This is the first Oaks Day that Greg Miles has missed in his 36-year career as a race caller.
“I feel like the kid who is sneaking a cigarette behind the shelter sheds at school,” Miles told AAP.
“I’m at the races having a glass of champagne thinking ‘I really shouldn’t be doing this'”.
The last race Miles called was at Caulfield racecourse for the Easter Saturday meeting on April 14 this year before the reins were handed to Matthew Hill.
“To wake up without having to go to Flemington at a specific time was a lovely new feeling, and 36 years is a long time calling the Melbourne Cup,” Miles said.
He was speaking to a group of people on Thursday gathered on board one of four cruise ships on a return trip to Sydney from the Melbourne Cup.
He had earlier been up on the top deck of the Pacific Explorer watching the Oaks Day races on a giant screen on the ship cutting the waves in the middle of the ocean with no land in sight.
Miles recalled remarking “the champion becomes a legend” as Makybe Diva raced past Vinnie Roe to win her third straight Melbourne Cup in 2005.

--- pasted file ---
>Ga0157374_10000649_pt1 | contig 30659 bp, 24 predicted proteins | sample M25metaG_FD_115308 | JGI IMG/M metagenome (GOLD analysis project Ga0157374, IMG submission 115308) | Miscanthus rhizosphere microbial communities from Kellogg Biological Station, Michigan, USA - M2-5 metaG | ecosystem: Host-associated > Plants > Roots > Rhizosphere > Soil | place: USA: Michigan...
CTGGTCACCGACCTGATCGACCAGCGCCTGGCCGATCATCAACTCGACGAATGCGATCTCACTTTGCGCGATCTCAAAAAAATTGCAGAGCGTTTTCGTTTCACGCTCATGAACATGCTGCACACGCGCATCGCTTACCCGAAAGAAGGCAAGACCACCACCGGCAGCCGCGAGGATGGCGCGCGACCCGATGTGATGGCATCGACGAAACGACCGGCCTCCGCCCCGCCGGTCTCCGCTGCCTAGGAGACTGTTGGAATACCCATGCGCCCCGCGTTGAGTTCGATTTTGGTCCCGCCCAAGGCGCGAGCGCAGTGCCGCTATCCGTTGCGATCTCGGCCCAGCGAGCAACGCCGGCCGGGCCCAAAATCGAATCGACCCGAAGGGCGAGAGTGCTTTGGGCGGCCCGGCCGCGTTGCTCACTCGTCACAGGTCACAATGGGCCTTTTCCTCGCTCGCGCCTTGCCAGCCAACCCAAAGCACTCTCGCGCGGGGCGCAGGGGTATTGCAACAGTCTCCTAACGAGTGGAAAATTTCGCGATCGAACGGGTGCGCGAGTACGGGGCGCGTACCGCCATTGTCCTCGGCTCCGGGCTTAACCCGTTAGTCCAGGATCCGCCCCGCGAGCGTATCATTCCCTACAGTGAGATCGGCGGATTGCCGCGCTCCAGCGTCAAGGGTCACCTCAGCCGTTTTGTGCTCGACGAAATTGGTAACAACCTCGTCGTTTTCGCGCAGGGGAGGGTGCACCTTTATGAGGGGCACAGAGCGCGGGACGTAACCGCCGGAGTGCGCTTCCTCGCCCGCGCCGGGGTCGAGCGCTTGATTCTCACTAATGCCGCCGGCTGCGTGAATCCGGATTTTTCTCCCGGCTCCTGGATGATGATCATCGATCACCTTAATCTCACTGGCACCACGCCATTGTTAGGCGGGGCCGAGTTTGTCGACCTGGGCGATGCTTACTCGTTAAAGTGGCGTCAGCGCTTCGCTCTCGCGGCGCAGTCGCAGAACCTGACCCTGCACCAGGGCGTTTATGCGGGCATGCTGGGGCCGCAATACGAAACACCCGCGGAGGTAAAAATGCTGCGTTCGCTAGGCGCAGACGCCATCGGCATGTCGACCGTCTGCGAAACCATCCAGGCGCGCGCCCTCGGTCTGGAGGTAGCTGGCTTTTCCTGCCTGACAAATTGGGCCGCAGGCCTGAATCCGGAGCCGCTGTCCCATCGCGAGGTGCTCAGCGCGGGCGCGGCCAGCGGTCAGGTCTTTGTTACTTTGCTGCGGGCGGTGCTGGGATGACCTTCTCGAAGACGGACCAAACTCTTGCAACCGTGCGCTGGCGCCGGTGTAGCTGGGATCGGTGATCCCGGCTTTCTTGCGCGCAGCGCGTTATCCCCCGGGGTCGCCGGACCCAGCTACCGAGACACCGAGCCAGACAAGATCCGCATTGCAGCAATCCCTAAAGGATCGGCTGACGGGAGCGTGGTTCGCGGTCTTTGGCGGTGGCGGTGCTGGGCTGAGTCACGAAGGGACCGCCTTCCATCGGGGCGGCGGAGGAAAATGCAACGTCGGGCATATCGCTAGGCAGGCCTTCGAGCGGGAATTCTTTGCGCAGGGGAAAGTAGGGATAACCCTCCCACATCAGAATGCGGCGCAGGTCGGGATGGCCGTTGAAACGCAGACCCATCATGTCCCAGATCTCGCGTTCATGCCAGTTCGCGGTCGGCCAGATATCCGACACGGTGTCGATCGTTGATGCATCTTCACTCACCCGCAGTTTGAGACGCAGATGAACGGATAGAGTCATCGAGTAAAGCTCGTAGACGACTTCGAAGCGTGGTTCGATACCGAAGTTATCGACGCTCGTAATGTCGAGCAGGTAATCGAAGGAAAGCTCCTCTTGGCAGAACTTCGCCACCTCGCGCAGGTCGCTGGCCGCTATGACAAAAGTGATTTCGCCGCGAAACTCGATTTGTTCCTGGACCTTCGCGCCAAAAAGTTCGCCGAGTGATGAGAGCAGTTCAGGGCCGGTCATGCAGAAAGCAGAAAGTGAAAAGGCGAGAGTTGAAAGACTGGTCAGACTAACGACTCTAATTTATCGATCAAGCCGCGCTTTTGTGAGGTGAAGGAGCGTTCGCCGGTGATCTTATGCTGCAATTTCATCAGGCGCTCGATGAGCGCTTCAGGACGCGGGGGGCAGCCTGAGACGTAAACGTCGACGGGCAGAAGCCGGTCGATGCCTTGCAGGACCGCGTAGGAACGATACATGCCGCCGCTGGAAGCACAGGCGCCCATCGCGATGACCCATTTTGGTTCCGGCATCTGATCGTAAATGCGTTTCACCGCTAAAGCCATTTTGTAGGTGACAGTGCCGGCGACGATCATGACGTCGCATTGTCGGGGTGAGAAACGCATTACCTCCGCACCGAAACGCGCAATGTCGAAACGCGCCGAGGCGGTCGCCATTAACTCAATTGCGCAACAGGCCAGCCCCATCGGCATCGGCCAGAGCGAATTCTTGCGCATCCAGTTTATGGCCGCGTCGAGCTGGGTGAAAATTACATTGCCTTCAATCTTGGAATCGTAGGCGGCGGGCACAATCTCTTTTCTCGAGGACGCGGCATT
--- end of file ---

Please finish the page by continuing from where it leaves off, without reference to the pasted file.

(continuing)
Audience member Walter Cygler from Cairns said racing would be nothing without Miles.
“He’s a legend!” Cygler told AAP.
“It’s going to take a while to get used to the new voice (of Matthew Hill) because he’s the new kid on the block.”
But Miles’s wife Alison said she was happy to have her husband home for the weekends since he retired earlier this year.
“We’ve never had weekends together, so for me it is lovely to have him home,” she told AAP.
Miles began his race calling career at the age of 22 after his passion for radio while he was just a young lad.
He has since become a well known voice around Australian racetracks, been awarded an OAM and has also called races for horsing greats such as Kingston Town, Makybe Diva, the unbeaten Black Caviar and just recently Winx.
“It hurts like hell when you get one (race) wrong but I figured if you don’t have a go then it’s not the Australian way,” Miles told AAP.